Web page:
Wednesday, August 10, 2011
Until then, check out the latest Master of Devils interview, this time with Alana Joli of Flames Rising, one of the first sites to review Prince of Wolves last year. Soon they'll also post an essay in which I recommend a few more wuxia films.
Also, the Amazon release date has been sorted out, and are now shipping Master of Devils. The first review has gone up. There are more reviews (including one stinker) at Paizo and a few other sites.
Finally, for those attending When Words Collide in Calgary this weekend, I'll participate in one panel and, if the schedule is corrected, read a few chapters from Master of Devils on Sunday. If you want an extemporaneous reading before that time, the venue is "Bar" and the cost is "cocktail." Also, the fine folks from The Sentry Box will definitely have the new book as well as some of the older ones for sale in the dealer's room.
Tuesday, August 2, 2011
Jet Li plays a nameless prefect who claims the bounty on three assassins who have previously tried to kill the king of Qin. By turning over the weapons of these famed warriors, Nameless receives rewards and is permitted to sit progressively closer to the king. Dubious that an unknown minor official could defeat the assassins who nearly took his life, the king demands that Nameless tell him the story of each battle.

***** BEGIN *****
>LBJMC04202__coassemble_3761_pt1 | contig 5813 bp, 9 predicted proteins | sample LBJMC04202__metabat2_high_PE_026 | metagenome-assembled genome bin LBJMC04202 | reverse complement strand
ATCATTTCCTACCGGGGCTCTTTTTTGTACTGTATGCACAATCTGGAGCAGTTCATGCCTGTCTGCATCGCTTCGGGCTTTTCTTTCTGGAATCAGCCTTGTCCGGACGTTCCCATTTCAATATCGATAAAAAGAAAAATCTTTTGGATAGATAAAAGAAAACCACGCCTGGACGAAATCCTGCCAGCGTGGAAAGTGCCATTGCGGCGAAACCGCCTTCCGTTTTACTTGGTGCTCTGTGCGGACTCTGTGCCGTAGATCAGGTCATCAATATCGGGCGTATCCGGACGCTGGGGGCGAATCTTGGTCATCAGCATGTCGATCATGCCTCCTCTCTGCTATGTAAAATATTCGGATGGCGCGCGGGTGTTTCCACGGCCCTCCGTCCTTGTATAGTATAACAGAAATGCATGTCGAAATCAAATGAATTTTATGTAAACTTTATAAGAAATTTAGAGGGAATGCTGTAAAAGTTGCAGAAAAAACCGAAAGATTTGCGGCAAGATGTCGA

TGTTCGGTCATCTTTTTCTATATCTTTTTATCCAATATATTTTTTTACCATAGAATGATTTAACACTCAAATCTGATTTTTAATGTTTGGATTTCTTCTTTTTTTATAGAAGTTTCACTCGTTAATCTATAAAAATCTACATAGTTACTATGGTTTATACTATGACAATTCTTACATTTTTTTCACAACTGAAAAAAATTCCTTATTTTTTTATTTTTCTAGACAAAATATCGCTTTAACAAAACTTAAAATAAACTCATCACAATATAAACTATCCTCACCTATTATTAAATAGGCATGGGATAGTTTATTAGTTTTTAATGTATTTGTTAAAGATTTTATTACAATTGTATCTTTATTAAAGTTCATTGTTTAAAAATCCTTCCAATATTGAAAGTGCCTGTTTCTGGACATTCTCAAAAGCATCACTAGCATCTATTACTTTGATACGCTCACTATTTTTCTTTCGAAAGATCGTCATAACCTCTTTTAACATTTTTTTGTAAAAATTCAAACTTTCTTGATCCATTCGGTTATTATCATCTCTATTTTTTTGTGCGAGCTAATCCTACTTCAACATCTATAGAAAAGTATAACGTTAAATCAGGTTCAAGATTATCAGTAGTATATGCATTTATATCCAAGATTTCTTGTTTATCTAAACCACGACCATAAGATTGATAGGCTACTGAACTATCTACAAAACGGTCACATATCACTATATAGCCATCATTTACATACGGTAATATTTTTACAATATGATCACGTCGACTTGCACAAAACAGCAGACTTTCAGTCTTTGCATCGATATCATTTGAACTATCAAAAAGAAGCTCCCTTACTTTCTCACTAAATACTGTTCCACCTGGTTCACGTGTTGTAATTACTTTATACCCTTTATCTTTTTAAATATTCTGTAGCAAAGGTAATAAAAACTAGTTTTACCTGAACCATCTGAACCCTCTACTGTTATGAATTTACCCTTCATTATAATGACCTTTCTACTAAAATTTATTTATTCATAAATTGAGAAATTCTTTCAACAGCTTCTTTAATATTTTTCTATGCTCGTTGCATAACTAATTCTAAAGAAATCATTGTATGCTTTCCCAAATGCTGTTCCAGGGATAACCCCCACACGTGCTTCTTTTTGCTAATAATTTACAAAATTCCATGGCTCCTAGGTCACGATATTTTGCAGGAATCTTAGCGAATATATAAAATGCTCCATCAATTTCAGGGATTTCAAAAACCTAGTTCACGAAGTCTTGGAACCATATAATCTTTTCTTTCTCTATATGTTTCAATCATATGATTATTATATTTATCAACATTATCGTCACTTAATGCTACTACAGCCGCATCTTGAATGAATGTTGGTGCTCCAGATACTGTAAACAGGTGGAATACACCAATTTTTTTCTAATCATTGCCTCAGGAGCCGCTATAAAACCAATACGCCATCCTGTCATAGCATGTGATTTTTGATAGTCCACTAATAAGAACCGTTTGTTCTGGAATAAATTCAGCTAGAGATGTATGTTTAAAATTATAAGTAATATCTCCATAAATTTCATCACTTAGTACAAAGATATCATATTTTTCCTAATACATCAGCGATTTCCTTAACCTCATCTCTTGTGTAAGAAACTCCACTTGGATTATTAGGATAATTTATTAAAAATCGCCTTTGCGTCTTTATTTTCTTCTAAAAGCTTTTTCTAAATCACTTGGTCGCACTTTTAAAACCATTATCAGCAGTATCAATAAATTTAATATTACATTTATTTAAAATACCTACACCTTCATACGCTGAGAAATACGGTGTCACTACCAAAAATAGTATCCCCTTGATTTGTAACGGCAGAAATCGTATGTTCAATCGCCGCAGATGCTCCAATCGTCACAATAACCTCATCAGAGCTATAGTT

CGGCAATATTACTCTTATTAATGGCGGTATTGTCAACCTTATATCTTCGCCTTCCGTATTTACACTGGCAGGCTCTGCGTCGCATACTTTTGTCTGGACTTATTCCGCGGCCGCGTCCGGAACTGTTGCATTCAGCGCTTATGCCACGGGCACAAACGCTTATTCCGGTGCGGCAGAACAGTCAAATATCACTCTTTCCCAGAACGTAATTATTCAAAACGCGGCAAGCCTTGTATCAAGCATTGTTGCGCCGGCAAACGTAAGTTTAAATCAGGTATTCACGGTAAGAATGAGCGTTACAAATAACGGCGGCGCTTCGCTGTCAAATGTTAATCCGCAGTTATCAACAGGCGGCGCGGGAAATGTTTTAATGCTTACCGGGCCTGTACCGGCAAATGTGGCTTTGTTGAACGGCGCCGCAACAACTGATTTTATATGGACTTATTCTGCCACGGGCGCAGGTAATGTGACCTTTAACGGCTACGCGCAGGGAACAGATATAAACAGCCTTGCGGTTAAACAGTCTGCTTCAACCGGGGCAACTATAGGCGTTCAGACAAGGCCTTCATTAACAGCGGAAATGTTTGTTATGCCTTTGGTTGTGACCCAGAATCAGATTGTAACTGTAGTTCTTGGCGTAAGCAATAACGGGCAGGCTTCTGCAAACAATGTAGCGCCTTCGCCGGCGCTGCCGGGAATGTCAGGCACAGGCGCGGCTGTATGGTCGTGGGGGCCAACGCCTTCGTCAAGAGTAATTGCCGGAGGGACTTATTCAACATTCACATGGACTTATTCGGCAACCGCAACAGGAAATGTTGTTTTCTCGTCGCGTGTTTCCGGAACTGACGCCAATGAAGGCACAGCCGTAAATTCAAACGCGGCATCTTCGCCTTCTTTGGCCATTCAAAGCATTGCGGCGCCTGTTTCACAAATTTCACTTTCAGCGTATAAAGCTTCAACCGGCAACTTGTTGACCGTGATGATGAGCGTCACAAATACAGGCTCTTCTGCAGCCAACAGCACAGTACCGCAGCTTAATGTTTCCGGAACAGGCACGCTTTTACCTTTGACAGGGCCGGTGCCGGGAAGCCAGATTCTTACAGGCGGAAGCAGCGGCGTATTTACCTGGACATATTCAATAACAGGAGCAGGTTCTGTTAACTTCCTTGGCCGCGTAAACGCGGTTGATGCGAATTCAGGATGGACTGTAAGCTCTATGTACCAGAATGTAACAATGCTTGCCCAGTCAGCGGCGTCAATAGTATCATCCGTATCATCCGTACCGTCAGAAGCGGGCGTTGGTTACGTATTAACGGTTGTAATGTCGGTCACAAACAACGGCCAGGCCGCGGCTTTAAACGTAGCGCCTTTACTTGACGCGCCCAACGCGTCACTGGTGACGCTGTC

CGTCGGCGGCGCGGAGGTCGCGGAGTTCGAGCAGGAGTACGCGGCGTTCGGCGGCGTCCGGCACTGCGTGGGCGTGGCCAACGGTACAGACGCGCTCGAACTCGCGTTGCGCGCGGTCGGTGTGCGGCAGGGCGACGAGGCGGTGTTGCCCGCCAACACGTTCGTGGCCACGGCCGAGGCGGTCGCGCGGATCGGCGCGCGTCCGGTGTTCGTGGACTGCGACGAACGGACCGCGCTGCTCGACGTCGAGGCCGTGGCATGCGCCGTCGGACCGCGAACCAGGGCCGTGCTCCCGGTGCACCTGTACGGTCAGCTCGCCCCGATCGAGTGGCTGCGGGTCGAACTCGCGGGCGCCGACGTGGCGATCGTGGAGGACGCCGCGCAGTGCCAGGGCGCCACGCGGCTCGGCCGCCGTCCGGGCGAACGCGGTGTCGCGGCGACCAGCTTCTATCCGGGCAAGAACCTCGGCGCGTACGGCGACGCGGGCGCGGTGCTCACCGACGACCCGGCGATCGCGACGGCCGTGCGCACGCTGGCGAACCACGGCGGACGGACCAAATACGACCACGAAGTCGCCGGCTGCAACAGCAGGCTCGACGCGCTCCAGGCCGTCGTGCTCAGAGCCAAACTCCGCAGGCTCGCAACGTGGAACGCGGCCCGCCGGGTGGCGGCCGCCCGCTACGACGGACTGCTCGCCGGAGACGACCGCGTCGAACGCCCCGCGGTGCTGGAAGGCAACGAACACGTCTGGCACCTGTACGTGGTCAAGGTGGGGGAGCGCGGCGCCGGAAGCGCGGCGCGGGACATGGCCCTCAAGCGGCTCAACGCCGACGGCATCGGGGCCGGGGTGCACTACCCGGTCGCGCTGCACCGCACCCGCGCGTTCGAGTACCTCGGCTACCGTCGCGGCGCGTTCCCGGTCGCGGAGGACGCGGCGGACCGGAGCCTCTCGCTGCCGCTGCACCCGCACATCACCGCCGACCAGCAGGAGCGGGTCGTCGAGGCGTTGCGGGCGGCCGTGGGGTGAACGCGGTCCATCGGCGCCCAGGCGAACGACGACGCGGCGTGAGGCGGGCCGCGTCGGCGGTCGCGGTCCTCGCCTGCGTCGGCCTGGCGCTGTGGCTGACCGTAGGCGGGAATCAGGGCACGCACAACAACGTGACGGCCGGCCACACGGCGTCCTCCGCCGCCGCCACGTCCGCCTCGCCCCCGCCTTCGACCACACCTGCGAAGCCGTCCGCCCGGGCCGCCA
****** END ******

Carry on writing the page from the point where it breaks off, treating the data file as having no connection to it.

The first pits Nameless against the spear-wielding Sky, played by Donnie Yen. Wuxia fans had long desired a rematch between the two actors, who fought a famous duel in Once Upon a Time in China 2. While that fight scene is great, Hero tops it with a spear vs. sword contest set in a rainy chess court. The music, action, and choreography set the bar so high that it’s hard to imagine the film exceeding its first set piece … and yet it proceeds to do just that.
To defeat the lovers Flying Snow (Maggie Cheung) and Broken Sword (Tony Leung Chiu Wai), Nameless incites a jealous quarrel by requesting a scroll from the famous calligraphy school where they reside. As the Qin army attacks with clouds of arrows, Flying Snow and Nameless defend Broken Sword’s work in a display of epic-level deflecting of incoming missiles. After watching this scene, no Pathfinder player will ever again feel satisfied knocking aside a single arrow.